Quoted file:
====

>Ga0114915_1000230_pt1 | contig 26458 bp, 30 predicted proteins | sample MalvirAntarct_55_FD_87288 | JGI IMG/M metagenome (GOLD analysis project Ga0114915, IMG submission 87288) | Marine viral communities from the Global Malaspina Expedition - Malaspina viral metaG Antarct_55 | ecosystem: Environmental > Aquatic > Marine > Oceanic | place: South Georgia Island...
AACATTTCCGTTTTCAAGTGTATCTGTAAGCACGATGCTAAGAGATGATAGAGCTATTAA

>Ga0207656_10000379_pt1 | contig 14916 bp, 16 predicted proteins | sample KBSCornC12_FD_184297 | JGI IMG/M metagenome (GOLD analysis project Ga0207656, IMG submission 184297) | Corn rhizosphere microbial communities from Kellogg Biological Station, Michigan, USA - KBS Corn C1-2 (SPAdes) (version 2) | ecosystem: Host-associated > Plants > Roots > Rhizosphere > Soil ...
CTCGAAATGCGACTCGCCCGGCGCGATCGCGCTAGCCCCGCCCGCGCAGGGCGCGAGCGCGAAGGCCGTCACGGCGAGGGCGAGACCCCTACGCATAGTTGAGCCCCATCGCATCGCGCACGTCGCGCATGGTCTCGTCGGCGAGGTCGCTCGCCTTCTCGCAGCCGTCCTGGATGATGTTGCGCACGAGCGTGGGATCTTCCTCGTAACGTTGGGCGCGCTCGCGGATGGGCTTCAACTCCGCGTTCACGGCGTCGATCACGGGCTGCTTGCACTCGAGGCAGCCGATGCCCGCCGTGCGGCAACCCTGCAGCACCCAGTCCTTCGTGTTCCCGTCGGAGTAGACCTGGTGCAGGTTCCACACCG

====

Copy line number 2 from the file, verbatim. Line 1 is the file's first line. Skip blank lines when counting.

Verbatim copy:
AACATTTCCGTTTTCAAGTGTATCTGTAAGCACGATGCTAAGAGATGATAGAGCTATTAA